Customs Published Results of Post-Entry Audit; Findings Show Highest Non-Compliance amount in History
In an effort to ensure compliance with Customs laws, particularly with regard to making correct import declarations and paying the correct taxes and duties, Japan Customs under the Ministry of Finance (“MOF”) conducts post-entry audit every year. The post-entry audit is conducted to review the import declarations of importing companies and determine if correct duties and taxes have been paid. On October 09, 2009, the Customs Authority published on their website the results of the post-entry audit conducted between the period from July 2009 to June 2009. During this period, the Customs team conducted post-audits on a total of 6,080 companies. The post-entry audit team’s findings are summarized as below:
Amount of penalty collected on incorrect import declarations is the highest based on historical records
The total non-declared and short-declared value of all investigated companies was approximately JPY198 billion (approximately US$2.2 billion). The amount of penalty collected for such customs violations was approximately JPY12.9 billion (US$144 million), an increase of 15.4% compared with previous year’s post audit results. This amount is the highest and worst in the history of customs valuation relating to import declarations.
Increased Number of Non-Compliance Companies
The post-entry audit team investigated a total of 6,080 companies. Of these, 4,188 or 68.9% of companies investigated were found to have failed to make correct import declarations, the numbers of non-compliant companies increased 2.2% compared with last year. The average penalty amount per company was JPY3.1 millions (US$34,400).
The top 5 product categories and its short duty/tax declarations amount are as follows. These top 5 categories show 50.6% of short duty/tax amount.
- Electrical Machinery (Chapter 85) JPY2,264,900,000
- Machine and Mechanical appliances (Chapter 84) JPY1,327,590,000
- Ore (Chapter 26) JPY945,340,000
- Mineral fuels (Chapter 27) JPY894,500,000
- Organic chemicals (Chapter 29) JPY708,070,000
Sample cases of Short-Declaration Subject to Penalties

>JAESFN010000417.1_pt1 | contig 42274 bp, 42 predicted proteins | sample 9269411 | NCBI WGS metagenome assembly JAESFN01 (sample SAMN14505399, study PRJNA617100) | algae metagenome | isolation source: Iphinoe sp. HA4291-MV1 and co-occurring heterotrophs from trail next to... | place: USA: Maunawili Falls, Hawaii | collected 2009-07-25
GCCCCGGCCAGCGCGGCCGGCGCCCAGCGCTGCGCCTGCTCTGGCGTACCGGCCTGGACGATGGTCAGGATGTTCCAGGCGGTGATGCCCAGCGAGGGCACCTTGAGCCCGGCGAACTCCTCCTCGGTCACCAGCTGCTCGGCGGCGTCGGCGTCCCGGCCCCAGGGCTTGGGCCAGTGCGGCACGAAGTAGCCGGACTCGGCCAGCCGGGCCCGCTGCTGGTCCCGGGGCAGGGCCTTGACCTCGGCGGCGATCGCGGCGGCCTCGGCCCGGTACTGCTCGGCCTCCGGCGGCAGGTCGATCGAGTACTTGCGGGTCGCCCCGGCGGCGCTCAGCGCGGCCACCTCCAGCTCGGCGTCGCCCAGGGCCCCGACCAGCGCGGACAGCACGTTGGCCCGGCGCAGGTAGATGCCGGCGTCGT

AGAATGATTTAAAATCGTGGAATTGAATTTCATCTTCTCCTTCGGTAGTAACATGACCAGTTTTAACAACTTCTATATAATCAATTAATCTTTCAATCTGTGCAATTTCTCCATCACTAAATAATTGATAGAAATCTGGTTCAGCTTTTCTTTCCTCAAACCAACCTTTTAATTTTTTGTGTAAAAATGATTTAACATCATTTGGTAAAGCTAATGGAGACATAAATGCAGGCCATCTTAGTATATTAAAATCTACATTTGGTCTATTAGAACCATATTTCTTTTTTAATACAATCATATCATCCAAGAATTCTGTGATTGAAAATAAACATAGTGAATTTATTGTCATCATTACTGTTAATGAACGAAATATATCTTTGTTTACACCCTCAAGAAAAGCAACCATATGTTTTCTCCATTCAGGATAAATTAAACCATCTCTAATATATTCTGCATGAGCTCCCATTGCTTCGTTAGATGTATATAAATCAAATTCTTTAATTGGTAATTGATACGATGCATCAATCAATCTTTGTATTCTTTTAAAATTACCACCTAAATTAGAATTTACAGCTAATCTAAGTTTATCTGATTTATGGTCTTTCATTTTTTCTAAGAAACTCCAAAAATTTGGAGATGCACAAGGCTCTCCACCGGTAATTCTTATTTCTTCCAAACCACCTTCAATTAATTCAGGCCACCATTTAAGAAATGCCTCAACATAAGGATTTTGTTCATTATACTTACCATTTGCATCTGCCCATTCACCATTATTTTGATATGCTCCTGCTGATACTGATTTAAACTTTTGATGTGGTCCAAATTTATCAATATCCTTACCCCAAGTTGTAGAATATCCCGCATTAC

Case 1 – Short declaration of expense of R&D cost
A company in Japan imported engine of vehicle from Italy. The importer did not include the expense of R&D cost in import declaration, but the cost was relating to the imported engines and paid separately to manufacturer. The expense of R&D cost must have been included in the amount of import declaration. The non-declared duty/tax amount was JPY1.29 billions and the penalty amount was JPY69 millions.
Case 2 – Short declaration of cost for product development
A company in Japan imported packaging cases for imaging equipment from China. The importer did not include the cost of metal mold which was given free of charge by the importer to the manufacture in China. The cost of such metal mold must have been included in the amount of import declaration. The non-declared duty/tax amount was JPY702 millions and the penalty amount was JPY38 millions.
Case 3 – False application of GSP preferential tariff
A company in Japan imported copper cables from China, and applied GSP preferential tariff in customs declaration. The manufacturer in China imported raw material of the copper cables from Indonesia, and the product was actually not qualified the country of origin in China, according to GSP preferential tariff rule. The penalty amount was JPY14 millions.
Japan Customs strongly encourages importers to learn and understand the customs valuation system. The lack of knowledge about customs valuation and interpretation of customs law may result in additional costs to companies. Non-compliance with customs laws may result in imposition of huge penalties and may damage a company’s brand image and credibility.